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Spokane, Washington  Est. May 19, 1883
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Bloomsday 1977: Tubesocks, water hoses and ‘see you next year, buddy!’

Bloomsday runners descend what would later become Doomsday Hill – approached from the opposite direction – during the inaugural race in 1977. (FILE / The Spokesman-Review)
Bloomsday runners descend what would later become Doomsday Hill – approached from the opposite direction – during the inaugural race in 1977. (FILE / The Spokesman-Review)

Why would a guy like Frank Shorter come all the way from Denver, scratch from the Drake Relays and wear another day of life off his running shoes just to be alone?

If other excuses are too humiliating, it’s best to be merely an average runner because the action is in the back of the pack.

For Shorter, or Herm Atkins or Don Kardong, seeing 1,400 runners packed into Riverfront Park for the Bloomsday run must have been a boost in knowing their sport is catching on at the grass roots.

For us, the enormous pack offered only one assurance: There must be someone out there we can outrun.

Warming up on the lawn beside the Opera House, a fellow Back-of-the-Packer said, “God, look at those guys,” referring to the lean, nimble throng of high school tracksters taking their pre-run laps. “They run this far every day.”

His partner grunted amid a halfhearted attempt to stretch a nervous “They shouldn’t be allowed to run.”

Frantic start

We were stranded in the middle of the mob seconds before the start, supposedly somewhere near the starting line. Jeff was trying to stretch. (Picture 10 in an elevator for 5 and you’ll get an idea how much stretching was accomplished.)

“Pop!” Instinctively we tried to go forward at the sound of the starting gun, only to bounce into bodies until the tide swept us down the street.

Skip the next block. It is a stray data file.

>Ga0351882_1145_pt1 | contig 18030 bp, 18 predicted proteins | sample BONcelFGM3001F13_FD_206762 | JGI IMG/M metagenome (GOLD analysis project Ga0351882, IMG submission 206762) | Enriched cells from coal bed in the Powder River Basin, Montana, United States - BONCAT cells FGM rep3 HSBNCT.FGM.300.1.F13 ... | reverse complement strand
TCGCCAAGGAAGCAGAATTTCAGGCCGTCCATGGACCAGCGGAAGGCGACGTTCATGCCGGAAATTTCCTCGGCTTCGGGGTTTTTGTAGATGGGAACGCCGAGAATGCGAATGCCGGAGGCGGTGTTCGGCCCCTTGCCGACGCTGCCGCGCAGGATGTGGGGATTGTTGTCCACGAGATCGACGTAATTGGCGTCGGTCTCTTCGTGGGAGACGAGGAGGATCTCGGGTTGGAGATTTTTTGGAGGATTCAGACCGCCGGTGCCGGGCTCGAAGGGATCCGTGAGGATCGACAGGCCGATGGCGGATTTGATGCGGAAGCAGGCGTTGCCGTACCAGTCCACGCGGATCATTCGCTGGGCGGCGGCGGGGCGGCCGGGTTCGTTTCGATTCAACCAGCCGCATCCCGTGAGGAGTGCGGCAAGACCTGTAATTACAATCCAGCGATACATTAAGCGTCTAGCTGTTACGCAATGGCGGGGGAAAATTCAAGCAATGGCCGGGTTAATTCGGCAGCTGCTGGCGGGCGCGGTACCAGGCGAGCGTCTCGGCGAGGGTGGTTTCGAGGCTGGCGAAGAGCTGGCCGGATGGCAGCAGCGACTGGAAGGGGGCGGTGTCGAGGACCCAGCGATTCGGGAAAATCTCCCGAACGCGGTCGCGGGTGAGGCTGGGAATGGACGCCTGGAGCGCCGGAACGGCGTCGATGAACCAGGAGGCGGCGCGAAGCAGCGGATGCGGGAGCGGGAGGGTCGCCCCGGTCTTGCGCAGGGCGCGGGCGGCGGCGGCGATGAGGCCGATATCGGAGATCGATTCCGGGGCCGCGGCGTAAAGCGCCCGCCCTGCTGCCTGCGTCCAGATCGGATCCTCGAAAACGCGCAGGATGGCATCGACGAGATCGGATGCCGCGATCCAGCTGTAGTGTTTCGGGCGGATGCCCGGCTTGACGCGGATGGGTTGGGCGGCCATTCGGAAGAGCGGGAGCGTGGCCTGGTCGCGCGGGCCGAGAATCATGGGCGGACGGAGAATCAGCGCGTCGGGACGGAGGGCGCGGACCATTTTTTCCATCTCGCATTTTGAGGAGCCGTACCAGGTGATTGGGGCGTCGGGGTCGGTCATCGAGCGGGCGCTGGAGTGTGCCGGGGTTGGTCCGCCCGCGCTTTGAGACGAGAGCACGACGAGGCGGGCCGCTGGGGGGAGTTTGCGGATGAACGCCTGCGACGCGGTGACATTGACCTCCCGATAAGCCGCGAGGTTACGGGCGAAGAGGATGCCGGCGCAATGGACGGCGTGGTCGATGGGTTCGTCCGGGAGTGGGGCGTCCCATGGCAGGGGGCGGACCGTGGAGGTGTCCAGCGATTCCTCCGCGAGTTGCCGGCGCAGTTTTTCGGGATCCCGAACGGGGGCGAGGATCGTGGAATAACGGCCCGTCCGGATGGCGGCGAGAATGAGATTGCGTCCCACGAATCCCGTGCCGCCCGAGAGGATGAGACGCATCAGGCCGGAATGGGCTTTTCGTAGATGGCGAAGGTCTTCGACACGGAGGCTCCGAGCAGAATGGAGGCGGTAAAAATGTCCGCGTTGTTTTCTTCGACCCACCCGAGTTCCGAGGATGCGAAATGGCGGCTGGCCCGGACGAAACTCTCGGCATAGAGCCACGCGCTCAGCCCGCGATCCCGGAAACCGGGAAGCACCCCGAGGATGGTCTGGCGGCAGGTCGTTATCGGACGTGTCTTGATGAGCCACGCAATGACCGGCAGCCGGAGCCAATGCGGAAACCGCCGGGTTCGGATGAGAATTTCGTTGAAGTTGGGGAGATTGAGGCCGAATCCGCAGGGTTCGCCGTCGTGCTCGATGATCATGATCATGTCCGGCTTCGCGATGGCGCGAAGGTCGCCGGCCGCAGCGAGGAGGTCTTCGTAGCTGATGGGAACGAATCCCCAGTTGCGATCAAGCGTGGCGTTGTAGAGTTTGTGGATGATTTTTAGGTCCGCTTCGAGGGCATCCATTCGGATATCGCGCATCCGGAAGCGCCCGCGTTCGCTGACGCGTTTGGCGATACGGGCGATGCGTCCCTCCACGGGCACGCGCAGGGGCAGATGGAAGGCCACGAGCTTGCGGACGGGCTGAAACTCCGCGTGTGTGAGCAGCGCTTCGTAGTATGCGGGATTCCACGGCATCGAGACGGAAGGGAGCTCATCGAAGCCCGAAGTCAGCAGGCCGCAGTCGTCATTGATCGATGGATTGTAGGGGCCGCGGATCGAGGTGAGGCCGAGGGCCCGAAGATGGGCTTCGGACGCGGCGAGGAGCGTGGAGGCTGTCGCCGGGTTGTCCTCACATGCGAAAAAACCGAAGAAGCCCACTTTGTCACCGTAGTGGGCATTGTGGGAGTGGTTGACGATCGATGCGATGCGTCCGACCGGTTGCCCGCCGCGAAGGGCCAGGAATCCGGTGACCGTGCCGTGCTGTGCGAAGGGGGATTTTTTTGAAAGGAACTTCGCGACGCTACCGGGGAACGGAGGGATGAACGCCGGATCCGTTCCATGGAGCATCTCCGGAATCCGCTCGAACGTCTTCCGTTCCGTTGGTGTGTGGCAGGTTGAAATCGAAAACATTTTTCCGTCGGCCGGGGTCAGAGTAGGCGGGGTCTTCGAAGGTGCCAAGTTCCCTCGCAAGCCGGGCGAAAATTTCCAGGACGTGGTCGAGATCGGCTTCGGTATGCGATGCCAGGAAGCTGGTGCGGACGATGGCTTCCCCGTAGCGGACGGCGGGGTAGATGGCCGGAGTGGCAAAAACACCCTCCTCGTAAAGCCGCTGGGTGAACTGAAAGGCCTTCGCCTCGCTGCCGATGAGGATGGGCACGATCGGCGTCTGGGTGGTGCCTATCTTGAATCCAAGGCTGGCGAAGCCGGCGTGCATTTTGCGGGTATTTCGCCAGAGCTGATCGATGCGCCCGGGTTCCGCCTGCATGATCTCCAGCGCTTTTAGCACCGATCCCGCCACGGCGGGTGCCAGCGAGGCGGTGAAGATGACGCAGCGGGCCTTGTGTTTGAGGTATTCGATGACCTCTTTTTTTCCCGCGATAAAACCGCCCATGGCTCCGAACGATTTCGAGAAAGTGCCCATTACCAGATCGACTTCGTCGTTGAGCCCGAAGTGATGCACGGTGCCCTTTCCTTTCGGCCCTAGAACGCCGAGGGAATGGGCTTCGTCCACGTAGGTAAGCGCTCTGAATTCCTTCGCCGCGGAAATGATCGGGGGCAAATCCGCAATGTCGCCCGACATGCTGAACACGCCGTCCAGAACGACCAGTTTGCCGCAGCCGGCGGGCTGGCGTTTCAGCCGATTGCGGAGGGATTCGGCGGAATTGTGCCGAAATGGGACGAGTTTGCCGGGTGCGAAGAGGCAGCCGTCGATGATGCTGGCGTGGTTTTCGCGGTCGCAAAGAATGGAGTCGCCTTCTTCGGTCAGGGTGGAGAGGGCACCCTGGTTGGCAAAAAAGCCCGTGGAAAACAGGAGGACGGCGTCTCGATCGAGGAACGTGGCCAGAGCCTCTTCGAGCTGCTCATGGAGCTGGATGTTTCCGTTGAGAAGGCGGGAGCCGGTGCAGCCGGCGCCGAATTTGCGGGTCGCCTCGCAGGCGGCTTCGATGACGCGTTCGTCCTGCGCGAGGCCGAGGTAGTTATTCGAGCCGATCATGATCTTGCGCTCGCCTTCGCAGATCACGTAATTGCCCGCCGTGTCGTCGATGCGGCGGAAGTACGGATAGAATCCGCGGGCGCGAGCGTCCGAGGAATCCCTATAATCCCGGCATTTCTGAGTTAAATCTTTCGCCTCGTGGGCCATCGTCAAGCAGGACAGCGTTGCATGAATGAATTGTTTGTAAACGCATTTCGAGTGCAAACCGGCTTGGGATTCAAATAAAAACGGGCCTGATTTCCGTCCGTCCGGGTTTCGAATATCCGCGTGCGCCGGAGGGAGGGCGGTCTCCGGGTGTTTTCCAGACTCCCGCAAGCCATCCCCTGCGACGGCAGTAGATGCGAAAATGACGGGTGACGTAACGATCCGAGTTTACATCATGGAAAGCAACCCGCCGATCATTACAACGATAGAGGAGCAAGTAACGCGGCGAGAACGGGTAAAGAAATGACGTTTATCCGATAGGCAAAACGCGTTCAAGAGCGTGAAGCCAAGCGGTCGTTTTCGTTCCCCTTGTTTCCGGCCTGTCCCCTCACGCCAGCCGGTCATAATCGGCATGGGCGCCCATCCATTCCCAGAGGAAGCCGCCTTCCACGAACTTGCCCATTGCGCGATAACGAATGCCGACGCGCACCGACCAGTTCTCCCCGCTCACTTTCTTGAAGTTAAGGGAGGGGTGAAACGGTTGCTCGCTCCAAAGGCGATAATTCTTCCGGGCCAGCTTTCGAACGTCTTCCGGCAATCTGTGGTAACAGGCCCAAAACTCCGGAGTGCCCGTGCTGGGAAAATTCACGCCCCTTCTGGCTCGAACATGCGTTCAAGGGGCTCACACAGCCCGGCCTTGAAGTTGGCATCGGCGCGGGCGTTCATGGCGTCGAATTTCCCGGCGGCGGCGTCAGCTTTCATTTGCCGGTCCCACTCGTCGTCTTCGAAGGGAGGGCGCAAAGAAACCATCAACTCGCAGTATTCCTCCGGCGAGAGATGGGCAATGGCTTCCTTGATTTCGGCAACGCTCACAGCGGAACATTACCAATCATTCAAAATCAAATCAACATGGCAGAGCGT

It was either the crowd or merely our bodies that were screaming with excitement as we streaked onto Riverside.

As things began to spread out, somewhere near the Elks Club, a few gents were jabbering about Julius Erving’s slam dunk in the first quarter of the NBA playoff game with Boston. “I gave up that game to run in this,” one said, the sweat beading on his forehead only halfway to the first mile mark. “I must be crazy.”

The NBA analysis continued, until one runner said, “I wonder who won.”

A stranger moved up from the rear, hearing his opportunity to break away. “Sixers by six,” he announced.

Satisfied, the group scattered.

Early dropouts

The first dropouts came early. While several out-a-air-before-they- were-ready runners gasped at the wayside of the Maple Street Bridge, one running baron shouted, “Enjoy it! enjoy it. For the next hour, the runners own the city.”

The guy probably chases jackrabbits for weekend recreation.

Craig Houston shot past us at the two-mile mark. We had been passed by a lot of people – ankle biters, dimple-kneed ladies, cardiac outpatients – but Houston was in a wheelchair.

He mentioned something about rolling 20 miles recently in a similar event. Our legs didn’t ache so much after that.

At three miles, one joker announced he was going to start his kick.

Children at the Shriner’s Hospital greeted us with youthful enthusiasm. A cheer from a kid in leg braces is enough to surge a charge into any like-to-be runner.

Hoses saved day

Second only to founding this event, Kardong will be remembered as Bloomsday’s Paul Revere; the man who ran through the streets pleading with spectators to get out their water hoses for the masses that followed.

For us, every garden hose was both a finish and the starting line for a new run. Our body coolers were sputtering; the cold water perked us up. We’d hold our hands high, breaking the tape of water, then power on to the next compassionate water donor.

Well into the fourth mile, we nosed down the hill on Pettit Drive. Bouncing along, one fella said, “This is a good chance to catch your wind.”